Atlas turnout jumping problem

Discussion in 'HO Scale Model Trains' started by boarderdf, Jan 22, 2008.

  1. boarderdf

    boarderdf New Member

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    Just getting into Ho scale after being in G scale as a child. Bought atlas code 83 track and turnouts and have been running my train on in for the past month. I just finally hooked up the no 6 turnouts to other track, and when I run my Big Boy through it, it appears that the guardrail causes the loco to jump a little, but it stays on the track. I have another no 6 after this one and it does the same thing. Is there anything that I can do, or should I forget Atlas track with what I have been reading and go with Peco?
  2. Squidbait

    Squidbait Recovering ALCO-holic

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    It depends. If your Big Boy is one of the AHM/Rivarrossi ones, it's got huge flanges on the wheels that won't go through code 83 flangeways. You'd need code 100 for those beasties.

    If you've got one of the newer ones, it's possible you've got a gauge problem on one or more of the driver sets.
  3. boarderdf

    boarderdf New Member

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    Its the second release of the Athearn big boy. Its not just the locomotive, I can see a 40' reefer doing it also.
  4. Squidbait

    Squidbait Recovering ALCO-holic

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    Have you got an NMRA gauge? If so, use it to check the gauge on the wheelsets, as well as the gauge and flangeways of the turnouts.

    The new Atlas code 83 turnouts are pretty decent, and I haven't seen any major problems with them yet. Run your fingers over the turnouts - any rough spots? Take a single truck that you know is in gauge, and with your finger resting lightly on the bolster, run it through the turnouts. Feel any bumps? If you do, take a close look and make sure there's nothing sticking up in the flangeways.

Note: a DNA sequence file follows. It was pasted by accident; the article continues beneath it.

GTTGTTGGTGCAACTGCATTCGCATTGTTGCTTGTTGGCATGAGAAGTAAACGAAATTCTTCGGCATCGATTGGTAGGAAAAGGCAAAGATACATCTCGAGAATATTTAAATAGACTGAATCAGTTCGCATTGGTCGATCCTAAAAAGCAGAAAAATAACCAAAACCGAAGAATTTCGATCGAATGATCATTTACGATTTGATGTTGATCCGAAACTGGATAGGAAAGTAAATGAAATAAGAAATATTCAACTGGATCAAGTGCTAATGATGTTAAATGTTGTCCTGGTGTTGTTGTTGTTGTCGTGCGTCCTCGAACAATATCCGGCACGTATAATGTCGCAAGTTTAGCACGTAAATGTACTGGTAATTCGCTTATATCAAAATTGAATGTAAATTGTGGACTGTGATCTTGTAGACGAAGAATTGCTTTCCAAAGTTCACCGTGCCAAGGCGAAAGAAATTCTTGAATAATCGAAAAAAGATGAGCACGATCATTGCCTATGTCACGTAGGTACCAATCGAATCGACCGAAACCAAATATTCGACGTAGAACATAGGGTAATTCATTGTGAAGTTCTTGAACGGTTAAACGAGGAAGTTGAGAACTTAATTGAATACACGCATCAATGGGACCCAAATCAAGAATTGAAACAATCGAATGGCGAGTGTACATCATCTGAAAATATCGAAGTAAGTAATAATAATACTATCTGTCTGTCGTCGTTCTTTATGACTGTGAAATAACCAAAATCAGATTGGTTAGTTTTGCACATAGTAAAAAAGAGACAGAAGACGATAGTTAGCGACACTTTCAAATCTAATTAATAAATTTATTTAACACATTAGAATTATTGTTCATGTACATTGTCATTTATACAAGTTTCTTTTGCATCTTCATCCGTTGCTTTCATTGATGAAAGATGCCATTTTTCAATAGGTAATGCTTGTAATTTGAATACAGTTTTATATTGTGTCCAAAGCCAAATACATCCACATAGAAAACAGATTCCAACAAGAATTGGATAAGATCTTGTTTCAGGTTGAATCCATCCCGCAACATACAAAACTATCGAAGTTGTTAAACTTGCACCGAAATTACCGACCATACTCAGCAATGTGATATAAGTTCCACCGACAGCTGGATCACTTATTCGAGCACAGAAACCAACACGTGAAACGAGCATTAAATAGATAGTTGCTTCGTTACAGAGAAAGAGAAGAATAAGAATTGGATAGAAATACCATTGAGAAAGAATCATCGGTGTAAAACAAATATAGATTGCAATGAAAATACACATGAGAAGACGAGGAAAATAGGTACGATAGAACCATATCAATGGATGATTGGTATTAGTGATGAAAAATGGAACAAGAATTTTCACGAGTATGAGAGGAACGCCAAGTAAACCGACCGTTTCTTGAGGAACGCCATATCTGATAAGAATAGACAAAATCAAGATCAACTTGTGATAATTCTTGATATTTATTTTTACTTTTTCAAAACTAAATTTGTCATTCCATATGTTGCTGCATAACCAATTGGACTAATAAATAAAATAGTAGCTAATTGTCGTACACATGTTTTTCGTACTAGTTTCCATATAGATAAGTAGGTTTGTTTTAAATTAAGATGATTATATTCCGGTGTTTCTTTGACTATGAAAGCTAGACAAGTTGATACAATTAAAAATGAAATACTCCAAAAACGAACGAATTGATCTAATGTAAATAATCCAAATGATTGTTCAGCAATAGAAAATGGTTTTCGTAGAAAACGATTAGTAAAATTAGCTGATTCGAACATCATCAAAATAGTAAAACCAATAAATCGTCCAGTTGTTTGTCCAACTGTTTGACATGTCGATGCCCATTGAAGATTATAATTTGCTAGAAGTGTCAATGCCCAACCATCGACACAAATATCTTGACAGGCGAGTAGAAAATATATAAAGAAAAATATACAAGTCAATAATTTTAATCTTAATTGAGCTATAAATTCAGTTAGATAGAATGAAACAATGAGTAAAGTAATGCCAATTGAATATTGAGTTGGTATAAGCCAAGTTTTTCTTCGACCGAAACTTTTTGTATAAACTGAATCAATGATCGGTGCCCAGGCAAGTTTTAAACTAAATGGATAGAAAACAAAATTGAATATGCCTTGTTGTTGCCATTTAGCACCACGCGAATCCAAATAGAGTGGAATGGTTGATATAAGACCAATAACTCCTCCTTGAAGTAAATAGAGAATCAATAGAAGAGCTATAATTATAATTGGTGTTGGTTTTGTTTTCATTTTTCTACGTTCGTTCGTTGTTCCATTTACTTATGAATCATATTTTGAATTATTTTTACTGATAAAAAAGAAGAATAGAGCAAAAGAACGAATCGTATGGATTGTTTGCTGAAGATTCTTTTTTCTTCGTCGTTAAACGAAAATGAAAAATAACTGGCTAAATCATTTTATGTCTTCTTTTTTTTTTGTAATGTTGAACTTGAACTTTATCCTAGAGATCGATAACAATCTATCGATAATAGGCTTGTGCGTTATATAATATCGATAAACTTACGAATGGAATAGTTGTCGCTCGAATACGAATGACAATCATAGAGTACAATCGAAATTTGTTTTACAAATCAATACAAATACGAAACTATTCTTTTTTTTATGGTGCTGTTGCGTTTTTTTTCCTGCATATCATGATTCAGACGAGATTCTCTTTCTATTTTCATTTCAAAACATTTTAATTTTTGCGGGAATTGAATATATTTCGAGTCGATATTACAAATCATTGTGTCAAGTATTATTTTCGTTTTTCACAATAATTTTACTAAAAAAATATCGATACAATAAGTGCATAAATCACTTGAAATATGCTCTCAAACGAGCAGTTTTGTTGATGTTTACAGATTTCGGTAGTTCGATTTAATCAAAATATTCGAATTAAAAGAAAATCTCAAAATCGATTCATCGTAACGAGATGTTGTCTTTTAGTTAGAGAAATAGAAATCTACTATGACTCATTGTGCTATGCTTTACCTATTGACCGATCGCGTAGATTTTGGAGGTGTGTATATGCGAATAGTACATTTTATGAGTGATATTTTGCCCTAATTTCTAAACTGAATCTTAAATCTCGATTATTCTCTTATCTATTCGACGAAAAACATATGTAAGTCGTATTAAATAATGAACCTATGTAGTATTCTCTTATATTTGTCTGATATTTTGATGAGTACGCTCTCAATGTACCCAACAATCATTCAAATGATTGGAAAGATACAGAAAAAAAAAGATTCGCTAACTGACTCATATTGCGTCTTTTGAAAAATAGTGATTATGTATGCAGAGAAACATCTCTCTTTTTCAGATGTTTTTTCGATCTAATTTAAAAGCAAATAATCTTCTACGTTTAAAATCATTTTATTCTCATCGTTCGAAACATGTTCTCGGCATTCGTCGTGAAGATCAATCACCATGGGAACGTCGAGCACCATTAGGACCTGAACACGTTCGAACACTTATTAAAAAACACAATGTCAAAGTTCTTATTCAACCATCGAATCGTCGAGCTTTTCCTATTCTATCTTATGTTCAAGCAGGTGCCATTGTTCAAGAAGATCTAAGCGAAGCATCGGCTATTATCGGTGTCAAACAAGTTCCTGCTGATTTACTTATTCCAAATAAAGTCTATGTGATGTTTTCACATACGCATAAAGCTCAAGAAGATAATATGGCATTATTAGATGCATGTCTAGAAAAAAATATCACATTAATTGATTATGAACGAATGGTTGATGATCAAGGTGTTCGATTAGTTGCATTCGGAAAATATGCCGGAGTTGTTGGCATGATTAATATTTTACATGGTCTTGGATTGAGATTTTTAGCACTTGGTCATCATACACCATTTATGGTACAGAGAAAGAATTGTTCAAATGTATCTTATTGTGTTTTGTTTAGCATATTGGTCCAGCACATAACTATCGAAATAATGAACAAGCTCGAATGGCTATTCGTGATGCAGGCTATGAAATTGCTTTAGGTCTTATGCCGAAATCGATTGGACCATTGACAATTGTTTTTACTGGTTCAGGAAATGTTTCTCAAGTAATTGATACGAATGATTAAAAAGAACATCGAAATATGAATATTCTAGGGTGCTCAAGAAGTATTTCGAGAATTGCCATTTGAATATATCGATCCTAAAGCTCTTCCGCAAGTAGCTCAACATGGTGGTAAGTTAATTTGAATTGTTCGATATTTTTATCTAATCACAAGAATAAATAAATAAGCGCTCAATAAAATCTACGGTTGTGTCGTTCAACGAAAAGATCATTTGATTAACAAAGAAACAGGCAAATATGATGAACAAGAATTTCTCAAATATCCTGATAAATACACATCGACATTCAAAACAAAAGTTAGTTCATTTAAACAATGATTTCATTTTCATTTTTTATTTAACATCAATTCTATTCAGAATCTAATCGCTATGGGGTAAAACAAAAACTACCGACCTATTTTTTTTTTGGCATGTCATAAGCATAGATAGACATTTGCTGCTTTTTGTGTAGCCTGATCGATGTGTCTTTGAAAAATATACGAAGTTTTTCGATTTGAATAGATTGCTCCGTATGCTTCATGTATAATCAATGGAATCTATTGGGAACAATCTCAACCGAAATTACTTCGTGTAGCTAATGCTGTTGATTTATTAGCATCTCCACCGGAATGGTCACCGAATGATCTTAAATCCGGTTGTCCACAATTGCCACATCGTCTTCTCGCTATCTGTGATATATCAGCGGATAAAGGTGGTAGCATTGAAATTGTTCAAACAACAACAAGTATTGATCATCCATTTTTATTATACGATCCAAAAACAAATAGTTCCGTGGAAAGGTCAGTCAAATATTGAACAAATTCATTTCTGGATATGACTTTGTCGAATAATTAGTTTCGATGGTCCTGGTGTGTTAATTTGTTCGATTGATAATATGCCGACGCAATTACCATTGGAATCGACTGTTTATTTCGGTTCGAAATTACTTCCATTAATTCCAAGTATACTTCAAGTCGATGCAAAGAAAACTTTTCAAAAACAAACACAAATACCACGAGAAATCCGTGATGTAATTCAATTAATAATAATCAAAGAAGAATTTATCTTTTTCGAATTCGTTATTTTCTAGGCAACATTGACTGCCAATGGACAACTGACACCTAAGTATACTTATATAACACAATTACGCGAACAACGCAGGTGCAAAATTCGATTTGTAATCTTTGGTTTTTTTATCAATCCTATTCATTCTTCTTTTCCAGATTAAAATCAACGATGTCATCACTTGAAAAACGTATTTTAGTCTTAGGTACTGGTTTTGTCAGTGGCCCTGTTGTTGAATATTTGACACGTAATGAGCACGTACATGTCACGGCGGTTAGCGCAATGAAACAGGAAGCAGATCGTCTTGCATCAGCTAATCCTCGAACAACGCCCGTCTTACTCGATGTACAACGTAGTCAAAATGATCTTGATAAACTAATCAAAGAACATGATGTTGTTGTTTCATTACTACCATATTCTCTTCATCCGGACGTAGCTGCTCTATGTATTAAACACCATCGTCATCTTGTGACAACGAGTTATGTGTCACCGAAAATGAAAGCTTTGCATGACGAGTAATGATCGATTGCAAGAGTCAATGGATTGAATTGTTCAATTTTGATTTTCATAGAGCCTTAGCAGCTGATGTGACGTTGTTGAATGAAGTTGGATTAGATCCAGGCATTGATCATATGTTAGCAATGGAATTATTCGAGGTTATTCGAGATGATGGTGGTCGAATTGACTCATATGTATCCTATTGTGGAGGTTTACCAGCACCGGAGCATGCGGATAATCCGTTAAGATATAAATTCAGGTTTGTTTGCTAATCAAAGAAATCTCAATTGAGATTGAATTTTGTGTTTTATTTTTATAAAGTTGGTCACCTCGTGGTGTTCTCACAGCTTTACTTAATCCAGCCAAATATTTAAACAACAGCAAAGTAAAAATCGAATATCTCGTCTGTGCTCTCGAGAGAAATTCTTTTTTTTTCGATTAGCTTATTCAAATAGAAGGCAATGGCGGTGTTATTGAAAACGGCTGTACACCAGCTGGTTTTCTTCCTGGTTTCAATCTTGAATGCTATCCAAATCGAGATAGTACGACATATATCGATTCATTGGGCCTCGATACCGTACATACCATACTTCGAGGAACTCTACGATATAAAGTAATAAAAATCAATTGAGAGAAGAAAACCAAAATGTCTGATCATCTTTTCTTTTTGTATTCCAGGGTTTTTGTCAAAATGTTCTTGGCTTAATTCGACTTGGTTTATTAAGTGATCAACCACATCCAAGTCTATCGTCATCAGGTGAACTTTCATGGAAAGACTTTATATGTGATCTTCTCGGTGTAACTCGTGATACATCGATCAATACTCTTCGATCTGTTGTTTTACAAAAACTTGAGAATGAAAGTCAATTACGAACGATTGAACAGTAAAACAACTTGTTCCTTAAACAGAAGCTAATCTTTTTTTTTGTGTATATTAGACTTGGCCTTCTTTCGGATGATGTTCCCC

5. boarderdf

    boarderdf New Member

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    I dont have a guage yet, need to get one. Sometimes I miss my LGB, never had problems like this. But then of course, there wasnt anywhere near the selection as HO. Thanks
  6. steamhead

    steamhead Active Member

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    As I recall (haven't used A's turnouts for some time...) the #6's have quite a separation between the frog point and the closing tracks. Could be your wheels are falling into the gap and then climbing up the frog point. See if your BB can slow down to a crawl and watch it as it crosses from the rails to the frog.
  7. Squidbait

    Squidbait Recovering ALCO-holic

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    Gus, that was a problem with the old Atlas code 100 Super Track turnouts, but the code 83's have a much tighter frog.
  8. boarderdf

    boarderdf New Member

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    I cant get my Big boy that slow across it, and unfortunately my controller isnt right there either so I have to kinda set it and run over to watch. It doesnt appear to do that, I just ran through the reefer again in slow motion and it looks like right when it hits the beginning of the outside guardrail, the wheel almost climbs up it for a moment.
  9. Nomad

    Nomad Active Member

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    I would definitely get a gauge and check everything.

    Loren
  10. boarderdf

    boarderdf New Member

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    I will get a gauge when I get a chance. Unfortunately I am gone from home a lot of the time, so I cant always get to the train shop. Ill report what I find.
  11. nkp174

    nkp174 Active Member

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    That's typically people whom have tried Atlas's SNAP switch line. I have used their custom line #4s and #6s and have never had a problem with them...I also run steam almost exclusively.